Originally Published in The Huffington Post on 4.15.2014
Earlier this year, I received a special invitation to visit the U.S. Holocaust Memorial Museum with a group of distinguished young scholars. I was thrilled by the prospect of receiving a guided tour from Dr. Victoria Barnett, director of the Museum’s Programs on Ethics, Religion, and the Holocaust, and I immediately accepted the invitation.
A couple days before our program in early April, I received a message from our event coordinator who raised the possibility that the weapons policies might prohibit me from entering the premises with my kirpan, an article of faith that I carry with me. I was recently denied entry to the United Nations headquarters for the same reason, which caused me to miss an event where I was scheduled to speak, and I presumed dealing with the Museum’s security would be an equally frustrating process. I was pleasantly surprised, however, to learn that this would not be an issue and that I would be allowed to attend the program.
During my train ride from New York City to Washington, D.C., I reflected on the fact that the Holocaust Museum retained hired security at on their premises. I thought about how, like the Jewish community, my own community has long been targeted in hateful violence, both in our homeland of Punjab and in America. I reflected on how shameful it is that religious, cultural, and educational institutions such as the Holocaust Museum feel the need to maintain security personnel and policies.
I am embarrassed to admit this — especially since much of my recent research has focused on hate violence and xenophobia in modern America — but the question actually did cross my mind: “Is all this security really necessary?”
Suffice it to say, my question has been answered. As I write, our nation mourns the bigoted and targeted murder of three Americans at a Jewish community center and an assisted care facility in Kansas City, Kansas. Police authorities have yet to officially identify it as a hate-crime, but all signs are pointing in that direction. According to the Southern Poverty Law Center, the shooter, Frazier Glenn Cross, Jr., served as a founder and grand dragon for the Carolina Knights of the Ku Klux Klan (KKK) in South Carolina and later founded another KKK group, the White Patriot Party. Witnesses have testified that Cross was explicitly targeting Jews and was shouting neo-Nazi slogans while being detained by police officers.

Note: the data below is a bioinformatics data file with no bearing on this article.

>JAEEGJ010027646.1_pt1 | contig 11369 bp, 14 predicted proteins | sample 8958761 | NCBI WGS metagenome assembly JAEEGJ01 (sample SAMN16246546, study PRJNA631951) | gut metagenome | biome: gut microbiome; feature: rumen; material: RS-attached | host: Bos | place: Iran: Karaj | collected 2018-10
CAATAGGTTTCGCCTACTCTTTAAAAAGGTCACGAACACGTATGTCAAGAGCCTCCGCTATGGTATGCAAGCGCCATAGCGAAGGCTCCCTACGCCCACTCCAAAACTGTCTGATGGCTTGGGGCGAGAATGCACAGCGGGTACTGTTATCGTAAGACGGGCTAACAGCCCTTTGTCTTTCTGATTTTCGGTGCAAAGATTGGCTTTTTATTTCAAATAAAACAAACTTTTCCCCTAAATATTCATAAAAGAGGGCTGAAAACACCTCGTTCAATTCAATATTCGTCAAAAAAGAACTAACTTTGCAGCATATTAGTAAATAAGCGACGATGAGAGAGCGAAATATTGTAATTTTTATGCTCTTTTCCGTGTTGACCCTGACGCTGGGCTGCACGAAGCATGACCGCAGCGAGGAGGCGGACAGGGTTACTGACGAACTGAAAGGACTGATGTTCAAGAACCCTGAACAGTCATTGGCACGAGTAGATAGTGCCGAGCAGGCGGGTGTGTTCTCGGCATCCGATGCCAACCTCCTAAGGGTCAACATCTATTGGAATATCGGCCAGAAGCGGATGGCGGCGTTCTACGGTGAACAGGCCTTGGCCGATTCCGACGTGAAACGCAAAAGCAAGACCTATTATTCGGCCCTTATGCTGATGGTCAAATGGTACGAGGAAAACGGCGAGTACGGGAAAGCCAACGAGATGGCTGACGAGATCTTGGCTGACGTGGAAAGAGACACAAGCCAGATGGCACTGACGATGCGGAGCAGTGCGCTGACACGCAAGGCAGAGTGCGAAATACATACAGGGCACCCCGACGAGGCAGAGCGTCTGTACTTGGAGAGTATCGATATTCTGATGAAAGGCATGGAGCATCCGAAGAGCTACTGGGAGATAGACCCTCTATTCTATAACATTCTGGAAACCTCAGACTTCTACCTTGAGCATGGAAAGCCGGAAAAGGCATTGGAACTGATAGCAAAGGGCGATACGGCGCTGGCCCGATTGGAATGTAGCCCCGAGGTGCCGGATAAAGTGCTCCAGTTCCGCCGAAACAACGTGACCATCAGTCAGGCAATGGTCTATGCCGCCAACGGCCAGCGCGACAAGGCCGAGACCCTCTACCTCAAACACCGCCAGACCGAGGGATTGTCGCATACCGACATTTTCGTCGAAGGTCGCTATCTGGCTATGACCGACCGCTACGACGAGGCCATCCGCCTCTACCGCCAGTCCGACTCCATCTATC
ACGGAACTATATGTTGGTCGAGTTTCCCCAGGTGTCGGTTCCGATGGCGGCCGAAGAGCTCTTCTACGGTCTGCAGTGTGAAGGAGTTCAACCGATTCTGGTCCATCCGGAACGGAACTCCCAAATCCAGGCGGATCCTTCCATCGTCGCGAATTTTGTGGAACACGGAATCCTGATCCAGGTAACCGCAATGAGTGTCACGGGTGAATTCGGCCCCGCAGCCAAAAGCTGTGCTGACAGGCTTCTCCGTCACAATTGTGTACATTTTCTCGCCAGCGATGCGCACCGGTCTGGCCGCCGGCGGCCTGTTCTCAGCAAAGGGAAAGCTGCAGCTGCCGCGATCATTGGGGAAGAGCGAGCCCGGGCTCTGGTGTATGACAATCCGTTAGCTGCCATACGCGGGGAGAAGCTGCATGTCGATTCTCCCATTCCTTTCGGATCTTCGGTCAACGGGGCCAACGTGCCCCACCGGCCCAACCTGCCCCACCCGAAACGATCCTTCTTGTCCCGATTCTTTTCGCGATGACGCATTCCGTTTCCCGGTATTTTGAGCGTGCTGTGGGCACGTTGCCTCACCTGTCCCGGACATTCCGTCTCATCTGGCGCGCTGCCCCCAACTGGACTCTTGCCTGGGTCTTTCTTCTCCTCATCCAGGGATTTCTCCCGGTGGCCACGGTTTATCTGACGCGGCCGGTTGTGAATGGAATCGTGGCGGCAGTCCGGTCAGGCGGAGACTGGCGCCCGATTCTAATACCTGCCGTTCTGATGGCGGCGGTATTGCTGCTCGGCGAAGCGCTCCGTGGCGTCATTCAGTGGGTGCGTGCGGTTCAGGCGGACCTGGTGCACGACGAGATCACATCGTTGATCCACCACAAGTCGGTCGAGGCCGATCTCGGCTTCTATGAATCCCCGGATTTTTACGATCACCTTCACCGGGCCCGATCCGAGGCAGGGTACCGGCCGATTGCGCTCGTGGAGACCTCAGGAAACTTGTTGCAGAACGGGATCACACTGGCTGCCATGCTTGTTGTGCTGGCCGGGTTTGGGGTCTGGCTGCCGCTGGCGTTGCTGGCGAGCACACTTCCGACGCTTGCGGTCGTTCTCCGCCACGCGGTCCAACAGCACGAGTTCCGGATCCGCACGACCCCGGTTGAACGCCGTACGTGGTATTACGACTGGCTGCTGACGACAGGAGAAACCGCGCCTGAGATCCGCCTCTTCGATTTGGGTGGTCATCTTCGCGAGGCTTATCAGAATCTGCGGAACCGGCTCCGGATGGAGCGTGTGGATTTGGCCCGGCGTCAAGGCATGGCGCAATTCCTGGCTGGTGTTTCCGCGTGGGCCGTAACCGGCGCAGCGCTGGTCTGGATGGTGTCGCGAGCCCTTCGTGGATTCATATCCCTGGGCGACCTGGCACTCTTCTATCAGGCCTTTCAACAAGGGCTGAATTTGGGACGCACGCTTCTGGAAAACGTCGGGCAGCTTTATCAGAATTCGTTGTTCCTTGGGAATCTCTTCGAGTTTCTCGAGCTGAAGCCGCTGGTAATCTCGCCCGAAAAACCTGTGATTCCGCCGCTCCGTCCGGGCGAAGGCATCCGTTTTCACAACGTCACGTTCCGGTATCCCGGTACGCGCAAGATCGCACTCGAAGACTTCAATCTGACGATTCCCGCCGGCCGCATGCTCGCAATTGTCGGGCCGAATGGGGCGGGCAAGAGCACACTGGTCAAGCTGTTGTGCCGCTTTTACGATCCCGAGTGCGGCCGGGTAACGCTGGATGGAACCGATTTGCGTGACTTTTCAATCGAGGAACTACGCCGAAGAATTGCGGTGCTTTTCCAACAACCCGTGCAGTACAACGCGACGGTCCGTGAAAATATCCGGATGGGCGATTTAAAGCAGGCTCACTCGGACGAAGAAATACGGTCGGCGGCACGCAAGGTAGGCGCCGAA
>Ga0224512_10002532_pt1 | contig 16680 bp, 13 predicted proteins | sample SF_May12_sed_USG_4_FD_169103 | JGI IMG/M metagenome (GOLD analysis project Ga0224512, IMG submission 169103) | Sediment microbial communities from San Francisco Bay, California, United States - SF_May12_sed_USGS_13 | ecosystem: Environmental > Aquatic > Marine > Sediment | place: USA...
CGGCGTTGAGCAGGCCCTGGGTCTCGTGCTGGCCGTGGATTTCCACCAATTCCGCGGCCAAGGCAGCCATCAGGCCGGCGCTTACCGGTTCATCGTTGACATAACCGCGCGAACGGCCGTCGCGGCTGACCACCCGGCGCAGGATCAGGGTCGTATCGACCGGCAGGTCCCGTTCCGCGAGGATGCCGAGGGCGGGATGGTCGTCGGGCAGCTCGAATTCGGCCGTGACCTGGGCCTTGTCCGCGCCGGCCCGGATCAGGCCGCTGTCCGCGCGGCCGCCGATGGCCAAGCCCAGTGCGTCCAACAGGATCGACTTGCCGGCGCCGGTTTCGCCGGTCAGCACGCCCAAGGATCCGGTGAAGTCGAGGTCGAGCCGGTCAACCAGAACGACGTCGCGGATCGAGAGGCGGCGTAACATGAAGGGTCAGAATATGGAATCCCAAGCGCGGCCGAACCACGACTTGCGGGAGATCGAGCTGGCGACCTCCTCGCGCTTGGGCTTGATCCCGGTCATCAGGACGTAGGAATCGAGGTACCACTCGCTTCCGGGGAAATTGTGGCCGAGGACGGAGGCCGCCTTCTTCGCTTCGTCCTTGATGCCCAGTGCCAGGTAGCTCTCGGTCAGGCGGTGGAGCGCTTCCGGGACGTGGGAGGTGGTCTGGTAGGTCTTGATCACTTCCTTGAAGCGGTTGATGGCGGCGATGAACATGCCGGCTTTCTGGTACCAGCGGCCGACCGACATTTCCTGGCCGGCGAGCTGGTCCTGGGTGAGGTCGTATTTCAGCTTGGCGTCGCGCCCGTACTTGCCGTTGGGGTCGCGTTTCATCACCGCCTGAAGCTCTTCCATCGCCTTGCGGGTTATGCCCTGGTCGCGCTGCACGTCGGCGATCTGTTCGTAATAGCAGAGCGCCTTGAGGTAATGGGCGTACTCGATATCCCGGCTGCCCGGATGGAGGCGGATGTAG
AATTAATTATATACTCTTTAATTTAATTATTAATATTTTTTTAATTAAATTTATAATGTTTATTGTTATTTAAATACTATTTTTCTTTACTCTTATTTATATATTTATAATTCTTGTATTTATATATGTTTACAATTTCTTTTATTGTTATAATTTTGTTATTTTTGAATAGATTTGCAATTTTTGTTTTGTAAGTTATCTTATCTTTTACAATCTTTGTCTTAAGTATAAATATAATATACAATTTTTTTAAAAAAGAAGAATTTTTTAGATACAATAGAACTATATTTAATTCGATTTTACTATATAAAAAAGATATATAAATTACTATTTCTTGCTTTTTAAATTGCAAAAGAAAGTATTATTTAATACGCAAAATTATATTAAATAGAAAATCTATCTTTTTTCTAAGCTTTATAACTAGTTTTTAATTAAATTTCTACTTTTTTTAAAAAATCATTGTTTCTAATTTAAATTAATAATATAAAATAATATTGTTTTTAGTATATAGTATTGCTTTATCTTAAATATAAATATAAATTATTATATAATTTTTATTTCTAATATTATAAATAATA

We are mistaken when we try to make this a story of the past. No matter how much we wish it wasn’t true, anti-Semitism, neo-Nazism, and domestic terrorism are all realities in modern America.
This is precisely why visiting the Holocaust Museum has meant so much to me.
As I traversed the exhibition floors, I learned about the conditions and processes that led to the marginalization of entire communities. I observed the ways in which those in power manipulated and coerced the masses to think of one another as less or more human. I found myself fixating on every little artifact and image in the museum, trying to make sense of the senseless.
The most difficult moment for me was watching original footage of a public shaming, in which members of a small town tied up two adolescents, led them in a public procession to the town square, and then took turns publicly cutting their hair. I couldn’t take my eyes off the screen, yet it took everything I had to not look away.
After the guided tours and panel discussions, I walked through an exhibit on the bottom floor of the Museum that focused on contemporary anti-Semitic violence in America. I was surprised to find myself a bit unprepared for what I observed. It was not news to me that neo-Nazi and white supremacist groups exist in our nation, yet somehow I had never connected the dots on how the dark history of anti-Semitism has translated into and informs our experiences in modern America.
I had walked into the U.S. Holocaust Memorial Museum with the intention of thinking about how the Holocaust might relate to other instances of historical violence targeting marginalized communities around the globe. However, the structure and design of the museum compelled me to think of the here and now. Better understanding the conditions leading up to the Holocaust has helped me contextualize anti-Semitic violence in modern America, and this context has provided me a critical perspective for viewing acts of domestic terrorism like the horrific shooting in Kansas City this past weekend.
The moment I heard about the murders in Kansas, I had flashbacks to an eerily similar hate crime that targeted my own community, and these memories blurred into everything I learned during my visit to the Holocaust Museum.
I feel like my eyes and heart are more open than ever, and I find myself haunted by the beautiful words of Elie Wiesel, which are posted on the wall of the Museum: “For the dead and the living, we must bear witness.”